If your mission gives the WHY behind your company, your vision should give the WHERE, as in where you are headed. It’s ok to dream big with your vision statement. It should be a lofty ideal, an aspirational objective you are constantly striving to achieve.
Here are some great examples of vision statements:
Google: “To provide access to the world's information in one click.”
Ford: “To become the world's most trusted company, designing smart vehicles for a smart world.”
Southwest: “To be the world's most loved, most efficient, and most profitable airline.”
Your core values tell the world HOW you intend to operate as a business and the driving forces behind everything you do. A good framework for writing these 4-8 bullet points, is “We believe __________, and therefore we will __________.” The final product doesn’t need to be in this format, but it helps guide the brainstorming discussion to use this template.
I love these Core Values of WeWork:
Do the right thing
Strive to be better, together
Be human, be kind
Each of their values is followed by a short paragraph, but yours do not need to be longer than a sentence each if you desire.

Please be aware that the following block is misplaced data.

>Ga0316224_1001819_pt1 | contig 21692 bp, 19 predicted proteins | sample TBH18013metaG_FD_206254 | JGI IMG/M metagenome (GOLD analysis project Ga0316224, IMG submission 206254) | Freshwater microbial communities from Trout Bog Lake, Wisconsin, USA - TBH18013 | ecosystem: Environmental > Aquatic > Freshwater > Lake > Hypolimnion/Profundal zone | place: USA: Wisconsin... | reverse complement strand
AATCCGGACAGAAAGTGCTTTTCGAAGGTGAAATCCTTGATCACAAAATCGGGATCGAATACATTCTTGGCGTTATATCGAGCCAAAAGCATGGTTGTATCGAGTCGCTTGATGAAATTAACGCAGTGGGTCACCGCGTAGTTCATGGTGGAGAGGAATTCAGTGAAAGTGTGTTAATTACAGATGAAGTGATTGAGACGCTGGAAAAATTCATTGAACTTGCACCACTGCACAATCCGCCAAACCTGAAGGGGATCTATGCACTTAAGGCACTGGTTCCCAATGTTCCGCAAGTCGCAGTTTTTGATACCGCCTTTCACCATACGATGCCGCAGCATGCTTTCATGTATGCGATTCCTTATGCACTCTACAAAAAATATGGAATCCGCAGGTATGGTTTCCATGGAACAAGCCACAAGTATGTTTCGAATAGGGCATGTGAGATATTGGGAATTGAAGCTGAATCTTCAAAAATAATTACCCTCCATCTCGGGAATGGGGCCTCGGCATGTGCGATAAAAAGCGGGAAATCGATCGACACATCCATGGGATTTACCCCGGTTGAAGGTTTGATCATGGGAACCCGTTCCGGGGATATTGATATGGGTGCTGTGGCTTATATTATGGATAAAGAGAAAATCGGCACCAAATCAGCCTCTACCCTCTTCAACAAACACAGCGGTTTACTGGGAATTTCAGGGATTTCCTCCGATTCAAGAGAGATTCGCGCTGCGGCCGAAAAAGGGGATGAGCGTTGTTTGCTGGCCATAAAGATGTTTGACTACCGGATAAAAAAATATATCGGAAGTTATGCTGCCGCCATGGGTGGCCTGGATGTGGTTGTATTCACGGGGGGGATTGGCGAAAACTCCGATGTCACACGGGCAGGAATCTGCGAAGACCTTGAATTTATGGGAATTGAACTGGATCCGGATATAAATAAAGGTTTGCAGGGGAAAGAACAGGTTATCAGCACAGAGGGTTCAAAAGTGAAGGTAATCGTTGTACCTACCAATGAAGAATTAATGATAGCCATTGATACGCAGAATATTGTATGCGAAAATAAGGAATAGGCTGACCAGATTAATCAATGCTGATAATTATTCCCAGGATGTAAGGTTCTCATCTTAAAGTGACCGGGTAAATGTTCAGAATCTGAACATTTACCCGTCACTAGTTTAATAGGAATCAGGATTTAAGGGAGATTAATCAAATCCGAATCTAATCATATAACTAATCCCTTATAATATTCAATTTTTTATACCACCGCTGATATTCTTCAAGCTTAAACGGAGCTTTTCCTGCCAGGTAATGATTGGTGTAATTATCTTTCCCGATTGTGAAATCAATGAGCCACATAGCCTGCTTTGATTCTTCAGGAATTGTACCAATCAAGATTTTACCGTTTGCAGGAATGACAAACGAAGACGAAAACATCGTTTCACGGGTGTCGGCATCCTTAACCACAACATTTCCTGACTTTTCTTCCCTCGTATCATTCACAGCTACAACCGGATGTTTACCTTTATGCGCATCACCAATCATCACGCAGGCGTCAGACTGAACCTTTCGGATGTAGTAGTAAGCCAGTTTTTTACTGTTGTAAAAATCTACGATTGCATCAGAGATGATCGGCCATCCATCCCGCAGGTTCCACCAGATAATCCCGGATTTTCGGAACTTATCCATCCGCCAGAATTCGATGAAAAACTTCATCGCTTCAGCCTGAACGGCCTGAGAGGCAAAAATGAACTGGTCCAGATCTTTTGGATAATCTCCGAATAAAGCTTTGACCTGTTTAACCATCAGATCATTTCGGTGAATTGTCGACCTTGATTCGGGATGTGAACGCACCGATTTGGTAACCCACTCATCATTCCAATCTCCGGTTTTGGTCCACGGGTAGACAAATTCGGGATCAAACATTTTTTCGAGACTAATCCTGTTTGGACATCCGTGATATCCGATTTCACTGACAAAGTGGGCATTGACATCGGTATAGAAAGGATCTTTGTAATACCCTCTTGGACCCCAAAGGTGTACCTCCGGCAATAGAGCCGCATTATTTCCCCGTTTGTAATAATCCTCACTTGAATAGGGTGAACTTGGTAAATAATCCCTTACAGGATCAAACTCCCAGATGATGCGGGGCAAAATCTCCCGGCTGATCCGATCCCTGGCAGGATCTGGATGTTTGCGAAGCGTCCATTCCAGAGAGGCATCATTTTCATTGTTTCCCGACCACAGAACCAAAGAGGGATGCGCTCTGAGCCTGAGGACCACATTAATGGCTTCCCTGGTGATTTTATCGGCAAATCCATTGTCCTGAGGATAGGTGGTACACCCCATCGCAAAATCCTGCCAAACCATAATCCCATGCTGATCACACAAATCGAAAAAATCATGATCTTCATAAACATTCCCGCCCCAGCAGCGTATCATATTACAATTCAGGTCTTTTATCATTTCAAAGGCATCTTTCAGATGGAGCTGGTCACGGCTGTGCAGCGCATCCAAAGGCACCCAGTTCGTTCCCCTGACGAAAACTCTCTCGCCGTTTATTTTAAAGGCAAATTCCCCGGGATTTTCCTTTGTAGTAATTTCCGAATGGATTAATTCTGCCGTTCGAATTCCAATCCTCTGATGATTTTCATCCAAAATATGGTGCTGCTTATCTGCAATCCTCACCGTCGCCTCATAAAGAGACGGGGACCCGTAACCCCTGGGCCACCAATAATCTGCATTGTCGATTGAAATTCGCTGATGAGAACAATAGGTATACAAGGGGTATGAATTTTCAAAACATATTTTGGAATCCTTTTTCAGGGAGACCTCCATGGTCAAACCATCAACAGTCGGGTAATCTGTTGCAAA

These may seem fairly obvious, but you would be surprised how many small business owners can not answer the question, “What makes your company unique?” with a coherent, persuasive answer. Listing out your differentiators will take a bit of competitive analysis to discover not only who your biggest competitors are (the businesses who are competing for the same customer dollars as you), but what you offer that they don’t. Your differentiators could focus on unique features, product performance, customization, price, service, distribution strategy, target audience, and even visual branding.